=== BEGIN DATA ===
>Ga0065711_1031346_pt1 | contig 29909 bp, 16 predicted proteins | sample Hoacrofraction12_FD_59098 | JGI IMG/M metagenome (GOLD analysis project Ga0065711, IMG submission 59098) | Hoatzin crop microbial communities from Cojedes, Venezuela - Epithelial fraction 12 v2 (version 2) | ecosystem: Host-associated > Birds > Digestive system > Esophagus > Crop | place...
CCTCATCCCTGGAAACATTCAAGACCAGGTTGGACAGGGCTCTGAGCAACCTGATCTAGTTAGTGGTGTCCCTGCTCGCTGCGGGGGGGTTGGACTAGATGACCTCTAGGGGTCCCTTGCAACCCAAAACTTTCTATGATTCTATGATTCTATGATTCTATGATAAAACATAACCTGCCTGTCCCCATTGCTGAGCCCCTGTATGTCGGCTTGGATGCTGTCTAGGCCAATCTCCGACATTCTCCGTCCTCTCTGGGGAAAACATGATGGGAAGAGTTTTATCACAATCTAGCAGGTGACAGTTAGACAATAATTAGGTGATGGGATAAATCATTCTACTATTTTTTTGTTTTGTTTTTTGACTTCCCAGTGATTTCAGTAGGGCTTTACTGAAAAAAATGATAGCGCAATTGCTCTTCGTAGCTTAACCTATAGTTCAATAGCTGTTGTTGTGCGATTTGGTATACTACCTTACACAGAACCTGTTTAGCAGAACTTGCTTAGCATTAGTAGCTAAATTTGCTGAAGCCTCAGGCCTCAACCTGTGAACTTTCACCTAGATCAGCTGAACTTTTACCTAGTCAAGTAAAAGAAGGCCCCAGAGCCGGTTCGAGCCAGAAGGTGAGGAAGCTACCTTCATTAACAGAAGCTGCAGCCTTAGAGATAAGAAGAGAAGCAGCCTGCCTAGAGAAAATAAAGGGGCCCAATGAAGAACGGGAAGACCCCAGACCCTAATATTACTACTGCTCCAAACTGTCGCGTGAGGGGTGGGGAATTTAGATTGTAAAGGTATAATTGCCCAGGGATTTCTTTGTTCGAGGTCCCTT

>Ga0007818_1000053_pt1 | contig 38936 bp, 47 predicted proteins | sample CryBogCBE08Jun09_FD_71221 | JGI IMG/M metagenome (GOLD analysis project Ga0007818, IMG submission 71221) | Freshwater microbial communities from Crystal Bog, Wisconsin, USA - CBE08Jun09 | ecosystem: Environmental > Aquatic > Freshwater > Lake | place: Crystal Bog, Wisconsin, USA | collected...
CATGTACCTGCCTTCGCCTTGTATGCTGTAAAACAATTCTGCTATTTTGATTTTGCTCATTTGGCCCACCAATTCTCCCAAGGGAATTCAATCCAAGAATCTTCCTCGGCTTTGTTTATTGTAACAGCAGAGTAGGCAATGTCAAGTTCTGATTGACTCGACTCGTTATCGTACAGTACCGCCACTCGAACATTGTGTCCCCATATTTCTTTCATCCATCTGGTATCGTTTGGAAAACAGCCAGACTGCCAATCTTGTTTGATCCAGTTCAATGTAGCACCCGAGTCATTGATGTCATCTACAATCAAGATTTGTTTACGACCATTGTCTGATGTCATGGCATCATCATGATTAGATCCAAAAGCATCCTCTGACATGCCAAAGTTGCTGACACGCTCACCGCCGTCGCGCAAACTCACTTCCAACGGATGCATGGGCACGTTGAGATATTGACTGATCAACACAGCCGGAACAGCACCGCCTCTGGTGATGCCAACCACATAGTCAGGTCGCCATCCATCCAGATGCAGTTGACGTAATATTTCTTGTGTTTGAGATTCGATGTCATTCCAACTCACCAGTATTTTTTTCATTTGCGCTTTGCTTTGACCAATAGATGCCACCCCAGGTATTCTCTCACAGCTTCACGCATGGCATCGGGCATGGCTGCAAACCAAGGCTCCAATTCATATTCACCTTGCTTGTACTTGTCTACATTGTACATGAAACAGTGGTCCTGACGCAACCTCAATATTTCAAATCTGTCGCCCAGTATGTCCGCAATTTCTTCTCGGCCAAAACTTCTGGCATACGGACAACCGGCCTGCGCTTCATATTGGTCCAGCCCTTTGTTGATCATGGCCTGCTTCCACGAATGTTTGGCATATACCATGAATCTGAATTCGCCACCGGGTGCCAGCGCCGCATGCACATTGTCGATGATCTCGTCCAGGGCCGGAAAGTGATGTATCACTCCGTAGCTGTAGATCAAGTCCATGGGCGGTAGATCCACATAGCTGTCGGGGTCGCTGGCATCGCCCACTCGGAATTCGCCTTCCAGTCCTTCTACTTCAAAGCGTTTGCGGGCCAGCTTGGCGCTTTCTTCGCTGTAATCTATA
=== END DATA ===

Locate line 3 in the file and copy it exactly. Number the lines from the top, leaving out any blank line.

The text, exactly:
>Ga0007818_1000053_pt1 | contig 38936 bp, 47 predicted proteins | sample CryBogCBE08Jun09_FD_71221 | JGI IMG/M metagenome (GOLD analysis project Ga0007818, IMG submission 71221) | Freshwater microbial communities from Crystal Bog, Wisconsin, USA - CBE08Jun09 | ecosystem: Environmental > Aquatic > Freshwater > Lake | place: Crystal Bog, Wisconsin, USA | collected...